We’re told that someone cut the head off a dog and, later, was discovered making “snow angels” in a pool of blood. She later allegedly was consumed by a bonfire, immolating herself.
Characters use the f-word more than 30 times and the s-word nearly a dozen. Other profanities, including “a–,” “b–ch,” “d–n,” “h—,” “d–k,” “p-ssy” and “n—er,” are heard as well. God’s and Jesus’ names are both misused once.
Troy and Anthony banter over wine, and the two couples (including Troy’s boyfriend and Anthony’s girlfriend) drink it over dinner. Other meals feature wine as well, and a gallery showing offers both wine and beer. (Anthony may drink a little too much of the latter before getting into a confrontation with both a patron and the gallery owner.)
A couple of people appear to smoke a marijuana joint, and someone mentions leaving behind their “vape.”
Police overreach is a huge theme in Candyman—so much so that the opening scene depicts a chase between two shadow puppets. The pursuer is a police officer telling the fleeing puppet to “get on your knees.” The boy putting on this puppet show later leaves to do laundry and purposely gives a police car, and the officers in it, a wide berth—making it obvious that the boy doesn’t trust them.
Later, confrontations between police and Black people become more visceral and violent. A police officer demands that someone raise his hands, then fires several rounds into him before waiting for him to comply. (An officer later asks a witness to lie—threatening her with life in prison otherwise—and exonerate the guilty cop.) Shadow puppet lynch mobs seem to include police officers.
The movie also seems to critique the ties between fame and infamy, and a certain fascination with the disturbing. When Anthony hears the name of one of his works connected to a pair of murders, he seems happy about it. “They said my name,” he says dreamily.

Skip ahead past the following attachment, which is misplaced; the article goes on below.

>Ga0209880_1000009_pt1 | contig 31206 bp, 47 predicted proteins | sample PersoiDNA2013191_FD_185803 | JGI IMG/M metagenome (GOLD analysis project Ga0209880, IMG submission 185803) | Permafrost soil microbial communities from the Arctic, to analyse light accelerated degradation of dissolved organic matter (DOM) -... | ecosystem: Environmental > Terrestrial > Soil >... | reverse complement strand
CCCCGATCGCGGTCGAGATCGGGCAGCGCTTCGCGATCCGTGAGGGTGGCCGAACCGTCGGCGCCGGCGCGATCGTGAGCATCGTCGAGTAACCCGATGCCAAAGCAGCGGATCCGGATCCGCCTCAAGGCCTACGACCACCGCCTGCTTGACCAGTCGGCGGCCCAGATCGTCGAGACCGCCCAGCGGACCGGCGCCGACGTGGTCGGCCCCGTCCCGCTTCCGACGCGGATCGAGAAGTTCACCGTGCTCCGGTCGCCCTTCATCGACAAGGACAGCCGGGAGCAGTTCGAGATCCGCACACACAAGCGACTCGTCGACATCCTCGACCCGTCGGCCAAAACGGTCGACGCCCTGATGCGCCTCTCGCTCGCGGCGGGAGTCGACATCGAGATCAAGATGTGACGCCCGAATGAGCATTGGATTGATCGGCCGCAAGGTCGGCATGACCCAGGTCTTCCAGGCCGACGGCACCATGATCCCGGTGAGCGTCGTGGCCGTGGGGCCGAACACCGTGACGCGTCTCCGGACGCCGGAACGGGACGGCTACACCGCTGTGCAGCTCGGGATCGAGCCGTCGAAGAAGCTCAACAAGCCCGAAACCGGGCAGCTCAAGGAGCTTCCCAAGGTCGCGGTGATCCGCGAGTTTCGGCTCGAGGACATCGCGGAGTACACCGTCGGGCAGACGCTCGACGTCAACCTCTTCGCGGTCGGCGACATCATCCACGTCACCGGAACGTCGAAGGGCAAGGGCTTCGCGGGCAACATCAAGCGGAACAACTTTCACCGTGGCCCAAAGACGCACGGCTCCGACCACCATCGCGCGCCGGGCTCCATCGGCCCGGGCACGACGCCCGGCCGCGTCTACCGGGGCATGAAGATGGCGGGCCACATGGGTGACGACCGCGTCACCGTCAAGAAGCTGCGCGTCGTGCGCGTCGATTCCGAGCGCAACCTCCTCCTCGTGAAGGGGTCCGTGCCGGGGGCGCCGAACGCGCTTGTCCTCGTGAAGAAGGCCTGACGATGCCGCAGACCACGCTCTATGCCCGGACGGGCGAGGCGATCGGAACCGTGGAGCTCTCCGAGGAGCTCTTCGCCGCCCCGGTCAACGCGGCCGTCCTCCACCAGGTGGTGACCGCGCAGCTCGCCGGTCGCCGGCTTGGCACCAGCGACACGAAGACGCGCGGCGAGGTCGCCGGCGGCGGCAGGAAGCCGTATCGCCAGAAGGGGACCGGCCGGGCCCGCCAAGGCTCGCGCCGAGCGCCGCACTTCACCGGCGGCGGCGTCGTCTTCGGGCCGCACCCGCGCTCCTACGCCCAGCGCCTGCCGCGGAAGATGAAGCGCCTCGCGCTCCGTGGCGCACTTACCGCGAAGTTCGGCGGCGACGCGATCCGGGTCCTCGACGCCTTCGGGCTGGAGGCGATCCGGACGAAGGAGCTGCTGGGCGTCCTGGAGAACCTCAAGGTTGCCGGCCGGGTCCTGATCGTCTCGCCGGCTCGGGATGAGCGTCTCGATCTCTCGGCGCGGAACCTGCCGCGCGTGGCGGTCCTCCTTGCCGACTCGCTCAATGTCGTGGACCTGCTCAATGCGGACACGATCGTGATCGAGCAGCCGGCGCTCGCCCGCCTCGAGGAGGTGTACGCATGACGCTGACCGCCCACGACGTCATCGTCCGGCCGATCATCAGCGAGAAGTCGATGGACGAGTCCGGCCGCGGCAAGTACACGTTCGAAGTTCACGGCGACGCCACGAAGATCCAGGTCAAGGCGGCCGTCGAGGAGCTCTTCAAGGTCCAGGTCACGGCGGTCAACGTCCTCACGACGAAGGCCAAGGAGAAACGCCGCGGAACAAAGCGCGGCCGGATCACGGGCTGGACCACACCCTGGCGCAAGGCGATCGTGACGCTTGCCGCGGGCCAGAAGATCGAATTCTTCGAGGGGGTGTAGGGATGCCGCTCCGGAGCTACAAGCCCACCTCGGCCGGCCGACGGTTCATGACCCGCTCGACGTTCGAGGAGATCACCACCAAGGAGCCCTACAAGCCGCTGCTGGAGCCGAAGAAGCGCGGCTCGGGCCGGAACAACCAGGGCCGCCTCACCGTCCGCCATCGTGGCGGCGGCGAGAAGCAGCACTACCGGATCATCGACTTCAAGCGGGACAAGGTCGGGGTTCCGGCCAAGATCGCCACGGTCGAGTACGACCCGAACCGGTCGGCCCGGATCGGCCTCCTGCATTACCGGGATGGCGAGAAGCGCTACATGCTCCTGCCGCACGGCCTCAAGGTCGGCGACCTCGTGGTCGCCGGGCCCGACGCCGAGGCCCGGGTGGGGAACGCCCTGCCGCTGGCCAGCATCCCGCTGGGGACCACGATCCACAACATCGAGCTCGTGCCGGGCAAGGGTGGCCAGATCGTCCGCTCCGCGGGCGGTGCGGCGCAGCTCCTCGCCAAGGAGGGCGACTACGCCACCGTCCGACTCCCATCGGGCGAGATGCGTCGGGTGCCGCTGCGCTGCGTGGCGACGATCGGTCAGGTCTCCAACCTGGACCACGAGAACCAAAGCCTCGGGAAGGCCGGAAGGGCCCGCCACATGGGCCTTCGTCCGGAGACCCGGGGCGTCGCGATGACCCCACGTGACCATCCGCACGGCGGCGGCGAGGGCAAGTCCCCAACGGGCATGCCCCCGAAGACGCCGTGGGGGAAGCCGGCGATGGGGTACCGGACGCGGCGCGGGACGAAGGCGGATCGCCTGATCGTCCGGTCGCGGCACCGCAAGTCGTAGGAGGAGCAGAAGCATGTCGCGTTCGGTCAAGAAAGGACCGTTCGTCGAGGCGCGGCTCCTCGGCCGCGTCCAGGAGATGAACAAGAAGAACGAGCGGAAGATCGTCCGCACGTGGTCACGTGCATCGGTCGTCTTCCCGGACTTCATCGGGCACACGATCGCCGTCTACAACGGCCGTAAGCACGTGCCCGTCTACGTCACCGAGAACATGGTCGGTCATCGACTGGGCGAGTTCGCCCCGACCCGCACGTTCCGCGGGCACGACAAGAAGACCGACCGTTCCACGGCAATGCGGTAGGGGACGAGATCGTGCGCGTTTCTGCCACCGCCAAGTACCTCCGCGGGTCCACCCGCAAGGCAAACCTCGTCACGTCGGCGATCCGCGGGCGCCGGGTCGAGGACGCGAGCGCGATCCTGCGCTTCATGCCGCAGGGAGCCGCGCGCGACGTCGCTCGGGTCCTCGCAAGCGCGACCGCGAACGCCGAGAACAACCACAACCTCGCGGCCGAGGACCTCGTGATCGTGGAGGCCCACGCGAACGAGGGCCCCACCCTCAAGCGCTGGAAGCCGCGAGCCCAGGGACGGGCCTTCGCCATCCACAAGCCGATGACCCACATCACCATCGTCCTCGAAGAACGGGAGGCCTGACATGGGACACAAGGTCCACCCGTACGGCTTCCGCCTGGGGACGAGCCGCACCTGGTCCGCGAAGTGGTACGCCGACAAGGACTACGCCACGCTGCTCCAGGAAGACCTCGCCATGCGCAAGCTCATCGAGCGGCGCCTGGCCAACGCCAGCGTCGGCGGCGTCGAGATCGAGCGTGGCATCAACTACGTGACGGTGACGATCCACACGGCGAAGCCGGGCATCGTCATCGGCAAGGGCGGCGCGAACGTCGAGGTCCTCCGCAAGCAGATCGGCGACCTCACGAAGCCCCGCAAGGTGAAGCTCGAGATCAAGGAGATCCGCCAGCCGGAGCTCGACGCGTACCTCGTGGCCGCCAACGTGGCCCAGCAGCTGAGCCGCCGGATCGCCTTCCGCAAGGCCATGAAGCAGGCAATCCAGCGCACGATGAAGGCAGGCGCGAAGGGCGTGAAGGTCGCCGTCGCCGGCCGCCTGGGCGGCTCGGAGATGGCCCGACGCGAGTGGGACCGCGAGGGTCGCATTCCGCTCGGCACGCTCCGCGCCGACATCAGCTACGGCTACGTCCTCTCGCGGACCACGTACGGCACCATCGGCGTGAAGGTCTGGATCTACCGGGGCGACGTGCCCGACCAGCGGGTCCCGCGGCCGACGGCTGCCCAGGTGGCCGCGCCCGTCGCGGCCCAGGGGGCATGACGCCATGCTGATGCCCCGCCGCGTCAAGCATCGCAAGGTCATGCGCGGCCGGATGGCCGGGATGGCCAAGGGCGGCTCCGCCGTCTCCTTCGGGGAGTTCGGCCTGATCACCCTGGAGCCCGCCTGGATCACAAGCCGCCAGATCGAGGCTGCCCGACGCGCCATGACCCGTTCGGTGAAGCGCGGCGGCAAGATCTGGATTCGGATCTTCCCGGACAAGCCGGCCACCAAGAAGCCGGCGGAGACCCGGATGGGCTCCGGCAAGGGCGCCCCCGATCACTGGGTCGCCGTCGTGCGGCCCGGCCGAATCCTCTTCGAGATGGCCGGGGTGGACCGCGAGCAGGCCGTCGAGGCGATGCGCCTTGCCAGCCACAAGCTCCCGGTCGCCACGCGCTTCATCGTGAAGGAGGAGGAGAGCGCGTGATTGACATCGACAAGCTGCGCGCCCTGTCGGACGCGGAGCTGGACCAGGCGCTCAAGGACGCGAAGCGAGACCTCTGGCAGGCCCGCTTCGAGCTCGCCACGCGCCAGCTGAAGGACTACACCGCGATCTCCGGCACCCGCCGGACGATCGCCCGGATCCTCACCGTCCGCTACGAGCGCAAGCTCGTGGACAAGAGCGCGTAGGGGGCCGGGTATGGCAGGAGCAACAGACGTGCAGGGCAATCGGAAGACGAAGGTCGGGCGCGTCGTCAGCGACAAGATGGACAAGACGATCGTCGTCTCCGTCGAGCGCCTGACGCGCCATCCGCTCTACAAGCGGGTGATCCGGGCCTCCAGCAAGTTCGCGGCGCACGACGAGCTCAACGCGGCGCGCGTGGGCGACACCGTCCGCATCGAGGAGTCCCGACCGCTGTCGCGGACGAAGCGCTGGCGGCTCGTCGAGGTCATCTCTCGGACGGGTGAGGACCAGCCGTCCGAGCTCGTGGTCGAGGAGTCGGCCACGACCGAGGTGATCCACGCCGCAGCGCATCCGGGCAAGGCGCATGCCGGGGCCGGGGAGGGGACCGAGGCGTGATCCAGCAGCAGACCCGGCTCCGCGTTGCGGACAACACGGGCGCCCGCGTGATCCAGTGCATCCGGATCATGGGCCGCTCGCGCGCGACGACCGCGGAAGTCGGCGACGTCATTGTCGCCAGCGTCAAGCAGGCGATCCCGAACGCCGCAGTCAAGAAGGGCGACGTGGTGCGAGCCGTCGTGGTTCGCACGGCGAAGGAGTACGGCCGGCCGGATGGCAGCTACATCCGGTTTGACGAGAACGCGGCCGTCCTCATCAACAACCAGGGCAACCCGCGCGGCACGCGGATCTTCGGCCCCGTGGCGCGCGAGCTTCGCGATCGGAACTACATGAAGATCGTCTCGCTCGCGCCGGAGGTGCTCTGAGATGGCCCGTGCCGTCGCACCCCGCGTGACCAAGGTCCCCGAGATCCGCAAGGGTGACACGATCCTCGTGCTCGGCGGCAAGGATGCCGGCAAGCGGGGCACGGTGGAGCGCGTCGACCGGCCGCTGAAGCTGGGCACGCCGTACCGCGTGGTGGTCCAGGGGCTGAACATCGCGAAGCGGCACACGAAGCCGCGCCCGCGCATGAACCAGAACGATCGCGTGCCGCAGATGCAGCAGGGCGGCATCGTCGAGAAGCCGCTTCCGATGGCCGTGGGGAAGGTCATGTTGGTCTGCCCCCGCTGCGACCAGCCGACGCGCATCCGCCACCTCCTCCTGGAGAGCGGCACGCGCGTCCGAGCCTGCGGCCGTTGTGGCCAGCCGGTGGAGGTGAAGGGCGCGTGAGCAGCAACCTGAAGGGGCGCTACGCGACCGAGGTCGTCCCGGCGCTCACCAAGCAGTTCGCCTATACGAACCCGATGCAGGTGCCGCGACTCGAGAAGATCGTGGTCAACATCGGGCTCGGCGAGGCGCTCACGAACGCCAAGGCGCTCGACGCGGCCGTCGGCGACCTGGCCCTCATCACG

A girl is bullied in the bathroom. A boy threatens to urinate on his sister’s bed.
The original Candyman, released in 1992, was a bloody supernatural slasher, not unlike the Nightmare on Elm Street movies. It drew attention because its killer was Black, and it played with issues of race—something more unusual back then. “What I liked was a horror movie that was scaring me with ideas and gore, instead of simply with gore,” wrote Roger Ebert at the time in the Chicago Sun-Times.
Ambitious, thoughtful horror flicks are nothing new today—and former comedian Jordan Peele maybe one of the genre’s most praised practioners. He directed such race-centric horror films as Get Out (which was nominated for four Oscars) and Us, and he co-wrote the screenplay for this new take on Candyman. It just might be his most obvious, and angriest, take on the issue yet.
Candyman is a credit-to-credit critique on historial race relations, drawing direct lines between the horrors of yesteryear to the problems we struggle with today. And in so doing, the movie’s bogeyman takes a shuffling step away from tragic monster to quasi-hero—a dark angel of death who’s all too eager to eviscerate those who would perpetuate the (very real) crimes of the past. Candyman’s a bad man, to be sure. But as sometimes happens with slashers killing those who “deserve it,” you can picture some in the audience cheering him on, too.
Christian viewers, however they feel about race relations today, have to take a different tack. We know very well that the world is a fallen, cruel and sometimes horrible place. We know that manmade justice is imperfect. But we also know what God says about vengeance: It’s His province, not ours, and certainly not that of a ghost killer summoned by dark ritual.
’Course, even if Candyman was on the theological up-and-up, we’d have to deal with the rivers of blood that spring forth from the script. And the language. And all the movie’s other real problems.
Candyman isn’t sweet. It was never intended to be. But its excesses are enough to choke on.
Paul Asay has been part of the Plugged In staff since 2007, watching and reviewing roughly 15 quintillion movies and television shows. He’s written for a number of other publications, too, including Time, The Washington Post and Christianity Today. The author of several books, Paul loves to find spirituality in unexpected places, including popular entertainment, and he loves all things superhero. His vices include James Bond films, Mountain Dew and terrible B-grade movies. He’s married, has two children and a neurotic dog, runs marathons on occasion and hopes to someday own his own tuxedo. Feel free to follow him on Twitter @AsayPaul.